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THERE were two families which, from the beginning of the world, were as oppofite to each other as light and darkness. The one of them lived in Heaven, and the other in Hell. The youngest descendant of the firft family was Pleasure, who was the daughter of Happiness, who was the child of Virtue, who was the offspring of the Gods. Thefe, as I faid before, had their habitation in Heaven. The youngest of the oppofite family was Pain, who was the fon of Mifery, who was the child of Vice, who was the offspring of the Furies. The habitation of this race

of beings was in Hell.

THE middle ftation of nature between these two oppofite extremes was the earth, which was inhabited by creatures of a middle kind, neither fo virtuous as the one, nor fo vicious as the other, but partaking of the good and bad qualities of thefe two oppofite families. Jupiter confidering that this fpecies, commonly called man, was too virtuous to be miferable, and too vicious to be happy; that he might make a distinction between the good and the bad, ordered the two youngest of the above-mentioned families, Pleafure, who was the daughter of Happinefs, and Pain, who was the fon of Mifery, to meet one another upon this part of nature which lay in the half-way between them, having promifed to settle it upon them both, provided they could agree upon the divifion of it, fo as to fhare mankind between them.

PLEASURE and PAIN were no fooner met in their new habitation, but they immediately agreed upon this point, that Pleasure should take poffeffion of the virtuous, and Pain of the vicious part of that fpecies which was given up to them: But upon examining to which of them any individual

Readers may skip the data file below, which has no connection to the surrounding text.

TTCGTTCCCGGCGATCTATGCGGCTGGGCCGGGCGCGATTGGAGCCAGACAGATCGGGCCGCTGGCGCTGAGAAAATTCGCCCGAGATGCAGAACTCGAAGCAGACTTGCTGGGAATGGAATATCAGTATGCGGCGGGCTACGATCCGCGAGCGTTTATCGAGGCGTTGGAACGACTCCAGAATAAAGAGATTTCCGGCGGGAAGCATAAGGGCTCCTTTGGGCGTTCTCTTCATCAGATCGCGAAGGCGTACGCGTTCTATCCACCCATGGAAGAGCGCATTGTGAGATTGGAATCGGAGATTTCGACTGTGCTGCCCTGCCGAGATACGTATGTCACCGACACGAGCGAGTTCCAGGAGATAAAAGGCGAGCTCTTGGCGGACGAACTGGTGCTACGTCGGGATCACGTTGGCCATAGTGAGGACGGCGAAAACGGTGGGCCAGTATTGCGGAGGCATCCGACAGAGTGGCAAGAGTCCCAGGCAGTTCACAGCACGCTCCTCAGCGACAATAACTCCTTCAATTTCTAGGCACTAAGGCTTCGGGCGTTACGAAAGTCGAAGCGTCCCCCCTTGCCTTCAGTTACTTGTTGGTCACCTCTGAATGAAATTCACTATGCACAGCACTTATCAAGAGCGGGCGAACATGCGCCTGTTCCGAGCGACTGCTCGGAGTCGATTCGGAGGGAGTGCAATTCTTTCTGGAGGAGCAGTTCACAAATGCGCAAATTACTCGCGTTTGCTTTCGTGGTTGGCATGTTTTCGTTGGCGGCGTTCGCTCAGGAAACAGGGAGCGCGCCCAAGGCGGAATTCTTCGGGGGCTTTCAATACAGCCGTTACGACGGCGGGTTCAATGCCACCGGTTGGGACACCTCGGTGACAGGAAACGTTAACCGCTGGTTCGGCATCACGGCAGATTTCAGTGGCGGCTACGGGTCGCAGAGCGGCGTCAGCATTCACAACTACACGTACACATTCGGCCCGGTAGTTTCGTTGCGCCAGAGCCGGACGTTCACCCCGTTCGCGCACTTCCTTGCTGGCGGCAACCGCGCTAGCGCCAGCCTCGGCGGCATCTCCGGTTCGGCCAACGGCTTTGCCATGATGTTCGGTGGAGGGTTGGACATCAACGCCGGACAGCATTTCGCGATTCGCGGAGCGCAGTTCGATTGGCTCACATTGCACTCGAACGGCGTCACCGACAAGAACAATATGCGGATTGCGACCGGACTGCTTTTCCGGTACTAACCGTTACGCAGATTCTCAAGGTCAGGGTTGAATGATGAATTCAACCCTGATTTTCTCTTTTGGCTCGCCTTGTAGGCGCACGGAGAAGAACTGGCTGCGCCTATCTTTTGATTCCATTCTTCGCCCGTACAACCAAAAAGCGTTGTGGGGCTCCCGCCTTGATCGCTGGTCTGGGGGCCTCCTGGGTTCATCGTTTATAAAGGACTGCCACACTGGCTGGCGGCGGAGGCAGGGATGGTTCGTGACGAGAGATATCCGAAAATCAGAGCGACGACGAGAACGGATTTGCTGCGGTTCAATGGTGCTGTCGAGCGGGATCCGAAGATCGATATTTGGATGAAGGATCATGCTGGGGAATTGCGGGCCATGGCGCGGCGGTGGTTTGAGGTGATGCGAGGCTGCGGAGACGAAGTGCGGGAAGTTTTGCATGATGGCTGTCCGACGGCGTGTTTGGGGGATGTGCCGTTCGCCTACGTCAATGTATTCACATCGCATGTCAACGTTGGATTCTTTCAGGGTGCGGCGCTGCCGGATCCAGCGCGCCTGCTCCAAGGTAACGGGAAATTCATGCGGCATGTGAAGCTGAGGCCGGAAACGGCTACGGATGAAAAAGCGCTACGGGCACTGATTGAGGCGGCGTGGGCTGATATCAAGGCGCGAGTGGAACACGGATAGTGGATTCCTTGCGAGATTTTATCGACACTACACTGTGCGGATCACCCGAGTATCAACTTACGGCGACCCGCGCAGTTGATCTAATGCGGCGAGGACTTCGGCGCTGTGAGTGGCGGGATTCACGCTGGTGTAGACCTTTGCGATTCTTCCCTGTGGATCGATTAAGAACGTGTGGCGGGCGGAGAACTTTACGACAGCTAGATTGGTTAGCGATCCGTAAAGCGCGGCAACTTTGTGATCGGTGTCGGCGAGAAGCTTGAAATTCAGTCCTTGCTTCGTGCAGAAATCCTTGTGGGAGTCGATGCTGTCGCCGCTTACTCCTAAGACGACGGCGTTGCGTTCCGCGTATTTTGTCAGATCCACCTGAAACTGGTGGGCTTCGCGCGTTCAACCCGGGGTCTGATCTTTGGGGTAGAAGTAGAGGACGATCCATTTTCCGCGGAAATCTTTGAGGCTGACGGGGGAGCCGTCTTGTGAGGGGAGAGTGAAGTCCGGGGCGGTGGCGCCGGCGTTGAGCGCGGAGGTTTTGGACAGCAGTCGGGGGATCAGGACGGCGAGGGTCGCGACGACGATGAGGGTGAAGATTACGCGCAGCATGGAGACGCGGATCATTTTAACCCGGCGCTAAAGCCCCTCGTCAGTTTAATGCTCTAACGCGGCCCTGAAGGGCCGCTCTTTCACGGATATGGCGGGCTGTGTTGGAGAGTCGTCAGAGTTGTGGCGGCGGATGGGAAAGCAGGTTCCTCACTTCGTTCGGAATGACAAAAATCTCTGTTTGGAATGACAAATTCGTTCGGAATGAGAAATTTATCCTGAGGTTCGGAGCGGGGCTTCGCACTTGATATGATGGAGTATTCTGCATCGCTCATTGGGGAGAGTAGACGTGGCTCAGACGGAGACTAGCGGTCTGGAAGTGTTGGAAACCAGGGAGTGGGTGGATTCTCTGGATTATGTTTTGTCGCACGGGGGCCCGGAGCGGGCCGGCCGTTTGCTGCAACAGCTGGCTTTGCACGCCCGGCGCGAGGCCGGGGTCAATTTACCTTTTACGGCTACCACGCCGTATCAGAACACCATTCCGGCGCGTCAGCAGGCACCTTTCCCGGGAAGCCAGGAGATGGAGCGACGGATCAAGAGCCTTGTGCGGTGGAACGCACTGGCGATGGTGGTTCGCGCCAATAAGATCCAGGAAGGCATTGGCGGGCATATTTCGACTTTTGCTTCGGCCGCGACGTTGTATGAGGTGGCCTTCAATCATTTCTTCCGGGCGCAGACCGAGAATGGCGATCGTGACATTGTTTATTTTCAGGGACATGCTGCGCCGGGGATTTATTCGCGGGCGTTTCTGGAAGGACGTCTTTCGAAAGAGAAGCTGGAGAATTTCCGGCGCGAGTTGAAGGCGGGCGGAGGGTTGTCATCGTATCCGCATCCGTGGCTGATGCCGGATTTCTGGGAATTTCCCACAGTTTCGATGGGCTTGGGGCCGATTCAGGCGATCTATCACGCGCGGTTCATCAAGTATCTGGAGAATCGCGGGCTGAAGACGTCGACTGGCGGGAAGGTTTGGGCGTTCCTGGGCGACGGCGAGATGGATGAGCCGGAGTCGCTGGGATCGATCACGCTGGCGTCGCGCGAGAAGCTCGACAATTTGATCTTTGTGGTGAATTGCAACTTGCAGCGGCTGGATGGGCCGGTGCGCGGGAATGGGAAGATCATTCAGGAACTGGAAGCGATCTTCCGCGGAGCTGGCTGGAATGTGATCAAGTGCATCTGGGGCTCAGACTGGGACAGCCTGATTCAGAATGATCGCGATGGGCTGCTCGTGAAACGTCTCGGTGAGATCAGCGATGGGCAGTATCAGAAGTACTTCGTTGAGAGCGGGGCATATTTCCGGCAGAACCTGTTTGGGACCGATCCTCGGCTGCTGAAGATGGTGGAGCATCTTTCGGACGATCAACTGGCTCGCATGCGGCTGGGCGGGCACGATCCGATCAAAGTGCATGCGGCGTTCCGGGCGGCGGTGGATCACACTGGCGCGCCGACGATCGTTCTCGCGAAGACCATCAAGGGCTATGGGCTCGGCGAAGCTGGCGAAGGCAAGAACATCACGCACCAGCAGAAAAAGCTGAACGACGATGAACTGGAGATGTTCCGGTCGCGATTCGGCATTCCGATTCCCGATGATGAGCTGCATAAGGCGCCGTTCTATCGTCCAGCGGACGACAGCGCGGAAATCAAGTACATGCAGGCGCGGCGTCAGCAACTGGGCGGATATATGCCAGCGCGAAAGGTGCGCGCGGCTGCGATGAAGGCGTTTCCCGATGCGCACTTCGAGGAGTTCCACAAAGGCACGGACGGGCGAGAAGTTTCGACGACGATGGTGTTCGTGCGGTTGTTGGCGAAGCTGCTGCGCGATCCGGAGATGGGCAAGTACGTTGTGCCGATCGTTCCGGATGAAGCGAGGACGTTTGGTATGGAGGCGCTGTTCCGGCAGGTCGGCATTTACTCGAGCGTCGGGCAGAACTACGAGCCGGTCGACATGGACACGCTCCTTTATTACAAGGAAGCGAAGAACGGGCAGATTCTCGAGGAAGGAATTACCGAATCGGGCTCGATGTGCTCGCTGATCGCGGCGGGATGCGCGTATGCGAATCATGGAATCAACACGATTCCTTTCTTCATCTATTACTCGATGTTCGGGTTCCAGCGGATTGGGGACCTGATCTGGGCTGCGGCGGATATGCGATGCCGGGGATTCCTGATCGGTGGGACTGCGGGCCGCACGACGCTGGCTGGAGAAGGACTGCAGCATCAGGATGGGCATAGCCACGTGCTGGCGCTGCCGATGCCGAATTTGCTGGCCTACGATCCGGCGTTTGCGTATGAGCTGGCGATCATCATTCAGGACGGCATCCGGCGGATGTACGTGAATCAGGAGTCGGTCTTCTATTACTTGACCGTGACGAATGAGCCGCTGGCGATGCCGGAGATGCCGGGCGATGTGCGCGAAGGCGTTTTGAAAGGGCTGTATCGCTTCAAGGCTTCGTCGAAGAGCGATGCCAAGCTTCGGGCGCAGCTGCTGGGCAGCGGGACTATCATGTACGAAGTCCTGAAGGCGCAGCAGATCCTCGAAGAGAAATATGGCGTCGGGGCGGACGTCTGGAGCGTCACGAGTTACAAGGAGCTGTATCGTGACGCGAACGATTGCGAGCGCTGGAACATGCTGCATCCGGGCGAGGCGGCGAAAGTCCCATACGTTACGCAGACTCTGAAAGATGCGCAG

dividual they met with belonged, they found each of them had a right to him; for that, contrary to what they had feen in their old places of refidence, there was no perfon fo vicious who had not some good in him, nor any person fo virtuous who had not in him fome evil. The truth of it is, they generally found upon fearch, that in the most vicious man, Pleasure might lay claim to a hundredth part; and that in the most virtuous man, Pain might come in for at least two thirds. This they faw would occafion endless difputes between them, unlefs they could come to fome accommodation. To this end there was a marriage propofed between them, and at length concluded: by this means it is that we find Pleasure and Pain are fuch conftant yoke. fellows, and that they either make their vifits together, or are never far afunder. If Pain comes into a heart, he is quickly followed by Pleasure; and if Pleafure enters, you may be fure Pain is not far off.